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Regional Gas Is More Exposed Than Oil To War In The Middle East


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Regional Gas Is More Exposed Than Oil To War In The Middle East

This report does not constitute a rating action.

The war between Israel and Hamas has already taken a heavy toll on the population and damaged infrastructure. Gas production at the Tamar plant was halted due to its proximity to Gaza after the decades-long conflict escalated on Oct. 7. We understand production resumed Nov. 9, but the shutdown illustrates the potential repercussions of the war for Israel's gas projects and importers of Israeli gas. Since 2020, Israel has provided almost all of Jordan's natural gas supply and 5%-10% of Egypt's, according to S&P Commodity Insights data. Yet S&P Global Ratings believes Egypt's gas supply is more exposed than Jordan's because Jordan has an unused LNG plant and an offtake agreement with Israel.

Our current base case is that the war will largely be contained to Israel and Gaza and last no more than three to six months (see "Israel Outlook Revised To Negative On Geopolitical Risks; 'AA-' Ratings Affirmed," published Oct. 24, 2023). However, further escalation, also spreading beyond Israel's borders, could involve damage to pipelines or obstruction of shipping in the Strait of Hormuz.

We believe if that were to happen, Israel's gas exports could stop completely. And we don't think many producers in the Gulf Cooperation Council (GCC) would be able to fill that gap, since most of their gas production is already under contract. This could leave Egypt facing a long-term shortage at a time when supply is already tight.

An Impact On Oil Is Likely Less Immediate

We see the oil market as sensitive to physical risk in the Strait of Hormuz due to an escalation of the current conflict beyond Gaza and Israel. This is also due to the potential for increased U.S. sanctions on oil exports from Iran, the region's fourth largest oil producer. If Saudi Arabia would be prepared to make up for the related shortfall in oil supply, that should lessen the impact.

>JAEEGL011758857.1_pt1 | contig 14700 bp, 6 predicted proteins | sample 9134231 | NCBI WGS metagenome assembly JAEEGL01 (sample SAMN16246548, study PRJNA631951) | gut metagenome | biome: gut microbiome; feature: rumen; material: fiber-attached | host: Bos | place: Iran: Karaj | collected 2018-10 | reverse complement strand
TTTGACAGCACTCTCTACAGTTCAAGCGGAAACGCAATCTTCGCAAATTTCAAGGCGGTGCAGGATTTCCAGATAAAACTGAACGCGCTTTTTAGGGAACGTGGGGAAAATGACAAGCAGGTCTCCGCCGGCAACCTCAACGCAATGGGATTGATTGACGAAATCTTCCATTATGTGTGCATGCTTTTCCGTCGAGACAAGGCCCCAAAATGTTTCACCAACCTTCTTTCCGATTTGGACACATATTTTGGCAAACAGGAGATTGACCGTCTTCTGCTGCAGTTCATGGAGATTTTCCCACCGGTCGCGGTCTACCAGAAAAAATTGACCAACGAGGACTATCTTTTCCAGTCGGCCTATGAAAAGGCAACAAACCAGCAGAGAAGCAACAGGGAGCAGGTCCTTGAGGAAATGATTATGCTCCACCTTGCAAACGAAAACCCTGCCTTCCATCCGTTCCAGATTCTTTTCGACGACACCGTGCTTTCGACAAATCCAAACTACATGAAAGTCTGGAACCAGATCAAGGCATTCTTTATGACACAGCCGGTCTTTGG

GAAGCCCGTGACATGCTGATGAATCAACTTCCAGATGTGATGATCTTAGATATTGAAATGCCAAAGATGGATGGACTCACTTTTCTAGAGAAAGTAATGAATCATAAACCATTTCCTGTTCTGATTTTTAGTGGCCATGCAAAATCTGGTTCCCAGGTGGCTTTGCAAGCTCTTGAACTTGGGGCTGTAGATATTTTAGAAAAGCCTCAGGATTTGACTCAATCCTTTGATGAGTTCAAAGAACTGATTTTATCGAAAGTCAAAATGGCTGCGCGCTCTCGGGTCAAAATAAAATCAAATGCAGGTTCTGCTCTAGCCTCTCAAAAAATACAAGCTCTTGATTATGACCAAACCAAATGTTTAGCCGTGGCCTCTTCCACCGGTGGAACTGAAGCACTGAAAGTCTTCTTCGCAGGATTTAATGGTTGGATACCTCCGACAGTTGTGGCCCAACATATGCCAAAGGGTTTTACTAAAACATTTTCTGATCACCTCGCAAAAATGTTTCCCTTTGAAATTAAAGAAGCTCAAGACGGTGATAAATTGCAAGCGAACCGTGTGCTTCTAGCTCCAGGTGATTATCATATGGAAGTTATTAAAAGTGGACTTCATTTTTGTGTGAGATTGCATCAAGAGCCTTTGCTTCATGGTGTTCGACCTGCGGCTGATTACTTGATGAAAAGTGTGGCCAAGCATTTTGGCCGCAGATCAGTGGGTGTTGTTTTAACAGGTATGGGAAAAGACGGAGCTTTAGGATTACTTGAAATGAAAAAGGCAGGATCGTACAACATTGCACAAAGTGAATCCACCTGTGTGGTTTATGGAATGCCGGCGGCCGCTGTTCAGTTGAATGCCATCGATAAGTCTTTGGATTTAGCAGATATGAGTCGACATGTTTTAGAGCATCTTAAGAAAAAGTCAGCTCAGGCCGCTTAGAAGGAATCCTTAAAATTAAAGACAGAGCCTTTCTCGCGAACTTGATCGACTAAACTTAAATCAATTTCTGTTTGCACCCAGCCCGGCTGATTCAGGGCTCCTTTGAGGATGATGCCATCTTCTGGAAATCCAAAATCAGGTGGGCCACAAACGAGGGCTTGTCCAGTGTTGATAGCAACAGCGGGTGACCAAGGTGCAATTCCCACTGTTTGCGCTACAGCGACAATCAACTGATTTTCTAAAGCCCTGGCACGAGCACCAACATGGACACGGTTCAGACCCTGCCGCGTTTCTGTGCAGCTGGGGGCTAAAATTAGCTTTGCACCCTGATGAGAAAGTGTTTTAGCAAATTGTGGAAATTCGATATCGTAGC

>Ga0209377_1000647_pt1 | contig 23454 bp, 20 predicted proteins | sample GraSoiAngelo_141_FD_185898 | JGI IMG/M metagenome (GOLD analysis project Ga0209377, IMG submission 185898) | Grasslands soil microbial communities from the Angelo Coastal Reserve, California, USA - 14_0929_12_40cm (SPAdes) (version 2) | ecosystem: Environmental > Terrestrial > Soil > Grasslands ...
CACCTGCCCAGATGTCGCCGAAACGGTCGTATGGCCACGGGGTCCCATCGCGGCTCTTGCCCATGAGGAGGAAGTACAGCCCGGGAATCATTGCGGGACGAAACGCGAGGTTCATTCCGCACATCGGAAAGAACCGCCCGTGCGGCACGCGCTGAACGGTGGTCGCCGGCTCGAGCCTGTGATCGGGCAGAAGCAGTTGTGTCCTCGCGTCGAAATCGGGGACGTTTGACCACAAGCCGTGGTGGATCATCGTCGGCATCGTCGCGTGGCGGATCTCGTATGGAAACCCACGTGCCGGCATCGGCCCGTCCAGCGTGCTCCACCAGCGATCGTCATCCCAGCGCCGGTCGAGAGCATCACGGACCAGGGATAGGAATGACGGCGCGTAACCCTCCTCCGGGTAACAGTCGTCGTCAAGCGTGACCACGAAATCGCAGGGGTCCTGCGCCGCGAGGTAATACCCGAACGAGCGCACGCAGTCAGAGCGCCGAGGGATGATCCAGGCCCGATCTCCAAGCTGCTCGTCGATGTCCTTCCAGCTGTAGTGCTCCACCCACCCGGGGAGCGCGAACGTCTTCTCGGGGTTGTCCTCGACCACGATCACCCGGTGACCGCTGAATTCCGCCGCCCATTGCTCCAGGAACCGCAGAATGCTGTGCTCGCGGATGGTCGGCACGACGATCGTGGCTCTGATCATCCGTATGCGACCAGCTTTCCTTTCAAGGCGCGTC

In our view, risks to the region's gas industry are greater and more immediate. Across the region, we expect gas producers in Israel to see the most pressure on credit quality due to increased security risks and production shutdowns.

Israel's Gas Production Is Down Almost 50%

Israel produced about 22 billion cubic meters (bcm) of natural gas in 2022, about 1% of the global total. It exported a combined 9 bcm to Egypt and Jordan, according to S&P Global Commodity Insights data. Most of Israel's gas production comes from offshore fields in the Mediterranean sea. Notably, last year, the Leviathan field produced about 11 bcm, Tamar about 10 bcm, and the Karish Main field about 0.3 bcm.

Operations at the Tamar gas field were stopped for about a month due to security issues, since it is close to Gaza, the epicenter of the war. The reduction in gas production and exports will be a further drain on economic activity in Israel (see "Israel Outlook Revised To Negative On Geopolitical Risks; 'AA-' Ratings Affirmed," published Oct. 25, 2023). Also, in early November we revised our rating outlooks on the debt of three gas projects (Leviathan Bond, Energean Israel Finance, and Energean PLC) in Israel to negative due to increased geopolitical risks.

Production at the offshore Leviathan field has continued but with reduced exports to Egypt, according to media sources, and its output is being prioritized for domestic use. The export route to Egypt--the East Mediterranean Gas pipeline--ceased operations when operations at the Tamar field were suspended, with gas now being re-routed to Egypt through Jordan via the Arab Gas Pipeline.